Broken, drowning, lost and feeling so disconnected from the world around me, Faith rose up within me as I navigated my world through essays, reflections and prose. Taryn Davies came later, through gentle musings and a need to feel complete. My given name is still used, out of legality, out of disrespect and out of confusion. But that girl is gone. She is gone with the gender roles and deep secrets that always held her back.
Continue reading What Do You Want To Be Called?
One of the issues that I’ve found in the LGBTQ+ community is the consistent use of umbrella terms. I understand why the practice exists, and continues. Writing out the entirety of the community could take years as a new term is added under the glorious rainbow umbrella each day. With the variations that take place even within basic terms, like “lesbian,” I understand the struggle the community faces in finding a home for all those searching for love, understanding and identity.
Then there are those outside the community trying to understand the melting pot our community has become. Many are trying to be allies, and trying to understand so that they make their loved ones feel loved and accepted. It’s hard. Years of conditioning (gender binaries, heteronormativity etc) are working against their attempts in understanding, and for them, understanding is important. It gives them a connection to us. It is something more than just “accepting” us for who we are. Continue reading I’m Not Transgender, I Have Gender Dysphoria.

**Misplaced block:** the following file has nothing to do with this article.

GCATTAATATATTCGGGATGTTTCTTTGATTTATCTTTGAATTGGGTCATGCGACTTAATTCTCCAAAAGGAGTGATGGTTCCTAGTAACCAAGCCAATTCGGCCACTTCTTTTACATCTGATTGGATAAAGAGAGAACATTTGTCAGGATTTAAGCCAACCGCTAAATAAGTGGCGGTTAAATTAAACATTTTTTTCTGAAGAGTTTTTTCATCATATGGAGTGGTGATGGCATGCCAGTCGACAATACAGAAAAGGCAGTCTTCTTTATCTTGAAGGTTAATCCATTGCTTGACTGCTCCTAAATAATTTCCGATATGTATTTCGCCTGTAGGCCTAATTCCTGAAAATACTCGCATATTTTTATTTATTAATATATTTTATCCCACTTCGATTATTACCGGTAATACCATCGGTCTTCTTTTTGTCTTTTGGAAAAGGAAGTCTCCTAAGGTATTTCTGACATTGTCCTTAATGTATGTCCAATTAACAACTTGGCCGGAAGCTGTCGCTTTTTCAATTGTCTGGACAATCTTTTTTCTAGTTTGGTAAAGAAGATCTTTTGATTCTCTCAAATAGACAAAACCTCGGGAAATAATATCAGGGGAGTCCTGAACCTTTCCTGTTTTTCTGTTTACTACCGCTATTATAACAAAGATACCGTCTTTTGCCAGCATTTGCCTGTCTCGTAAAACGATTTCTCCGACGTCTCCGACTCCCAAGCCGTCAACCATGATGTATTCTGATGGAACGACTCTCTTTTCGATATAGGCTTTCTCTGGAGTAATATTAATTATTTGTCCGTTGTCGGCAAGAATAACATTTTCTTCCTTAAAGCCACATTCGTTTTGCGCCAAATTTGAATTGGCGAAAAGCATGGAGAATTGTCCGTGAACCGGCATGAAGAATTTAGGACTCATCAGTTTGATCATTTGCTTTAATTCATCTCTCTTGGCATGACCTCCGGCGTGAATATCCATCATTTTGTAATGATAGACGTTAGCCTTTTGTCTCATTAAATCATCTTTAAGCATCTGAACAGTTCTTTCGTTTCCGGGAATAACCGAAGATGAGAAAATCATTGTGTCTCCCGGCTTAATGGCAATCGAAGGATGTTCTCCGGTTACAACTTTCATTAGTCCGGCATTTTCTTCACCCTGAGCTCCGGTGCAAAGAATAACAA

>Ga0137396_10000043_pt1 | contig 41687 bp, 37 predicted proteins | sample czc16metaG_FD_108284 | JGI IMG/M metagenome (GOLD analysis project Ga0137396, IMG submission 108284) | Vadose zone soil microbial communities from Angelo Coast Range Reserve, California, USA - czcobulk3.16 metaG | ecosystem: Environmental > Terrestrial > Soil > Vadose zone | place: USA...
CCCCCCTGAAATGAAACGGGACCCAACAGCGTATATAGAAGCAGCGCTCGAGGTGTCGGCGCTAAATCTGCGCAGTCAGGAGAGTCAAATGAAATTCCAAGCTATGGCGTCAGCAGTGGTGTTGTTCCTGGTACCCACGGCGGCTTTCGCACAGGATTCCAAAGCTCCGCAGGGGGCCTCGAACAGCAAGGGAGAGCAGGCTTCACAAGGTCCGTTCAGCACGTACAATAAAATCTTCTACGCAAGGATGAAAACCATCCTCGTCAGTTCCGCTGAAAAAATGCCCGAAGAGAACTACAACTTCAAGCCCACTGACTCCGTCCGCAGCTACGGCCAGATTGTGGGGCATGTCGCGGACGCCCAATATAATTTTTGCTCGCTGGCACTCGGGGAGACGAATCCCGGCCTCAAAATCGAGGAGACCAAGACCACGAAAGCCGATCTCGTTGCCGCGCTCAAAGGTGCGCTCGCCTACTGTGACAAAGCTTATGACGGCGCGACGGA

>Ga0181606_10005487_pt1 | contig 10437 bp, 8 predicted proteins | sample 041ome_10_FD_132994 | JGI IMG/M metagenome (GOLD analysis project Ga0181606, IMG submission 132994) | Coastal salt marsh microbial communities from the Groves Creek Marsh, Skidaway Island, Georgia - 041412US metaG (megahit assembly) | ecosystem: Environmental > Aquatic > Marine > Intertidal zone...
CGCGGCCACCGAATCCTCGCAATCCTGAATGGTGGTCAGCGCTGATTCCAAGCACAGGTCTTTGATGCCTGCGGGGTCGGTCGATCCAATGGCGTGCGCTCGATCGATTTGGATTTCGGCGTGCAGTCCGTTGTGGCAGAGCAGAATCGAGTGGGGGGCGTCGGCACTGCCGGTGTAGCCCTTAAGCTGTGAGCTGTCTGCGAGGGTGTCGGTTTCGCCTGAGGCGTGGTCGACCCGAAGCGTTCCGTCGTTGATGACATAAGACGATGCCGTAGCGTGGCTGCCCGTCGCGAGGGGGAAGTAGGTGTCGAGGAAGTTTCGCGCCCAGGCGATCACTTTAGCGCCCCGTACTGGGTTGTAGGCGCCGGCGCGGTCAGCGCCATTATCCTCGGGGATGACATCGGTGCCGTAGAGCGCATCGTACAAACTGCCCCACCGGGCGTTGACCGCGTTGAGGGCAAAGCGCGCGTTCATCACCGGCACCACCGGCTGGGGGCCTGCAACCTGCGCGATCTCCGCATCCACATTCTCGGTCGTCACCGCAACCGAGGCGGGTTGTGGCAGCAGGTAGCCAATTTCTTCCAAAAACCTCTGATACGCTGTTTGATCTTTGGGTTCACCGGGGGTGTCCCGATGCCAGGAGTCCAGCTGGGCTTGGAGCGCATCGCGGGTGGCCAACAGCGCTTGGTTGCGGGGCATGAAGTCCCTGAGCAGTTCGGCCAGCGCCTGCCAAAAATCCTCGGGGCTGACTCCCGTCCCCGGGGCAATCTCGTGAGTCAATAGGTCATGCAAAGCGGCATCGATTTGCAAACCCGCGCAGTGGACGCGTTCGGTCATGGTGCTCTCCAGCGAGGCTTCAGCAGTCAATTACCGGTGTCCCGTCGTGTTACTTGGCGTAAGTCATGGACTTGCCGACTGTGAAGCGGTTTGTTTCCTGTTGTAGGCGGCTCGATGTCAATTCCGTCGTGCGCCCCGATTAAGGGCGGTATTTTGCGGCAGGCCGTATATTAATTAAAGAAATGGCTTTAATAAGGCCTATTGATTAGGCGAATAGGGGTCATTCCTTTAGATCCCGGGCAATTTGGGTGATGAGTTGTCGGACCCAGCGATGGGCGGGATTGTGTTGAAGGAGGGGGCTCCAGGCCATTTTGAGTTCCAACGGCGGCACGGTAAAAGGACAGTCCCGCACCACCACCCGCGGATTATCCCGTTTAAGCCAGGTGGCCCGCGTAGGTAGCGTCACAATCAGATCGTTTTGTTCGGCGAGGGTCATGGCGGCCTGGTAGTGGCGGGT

I should start this post by stating that I am no expert in this field. I am still navigating my own gender identity, and each day can be a struggle. However, it doesn’t mean I won’t share what I feel and what I find in my own search for understand who I am as a person.
The first time I truly was educated on the concept of gender I was in college. Stereotypically so, I was in a women’s studies course, and naturally we were talking about sex, sexuality and gender. If I’m not mistaken I think the class was titled that, but it has been so many years. I digress, there was I was, a young adult, sitting in an uncomfortable desk having my concepts of gender completely torn asunder.
Continue reading What Does Androgyne Mean?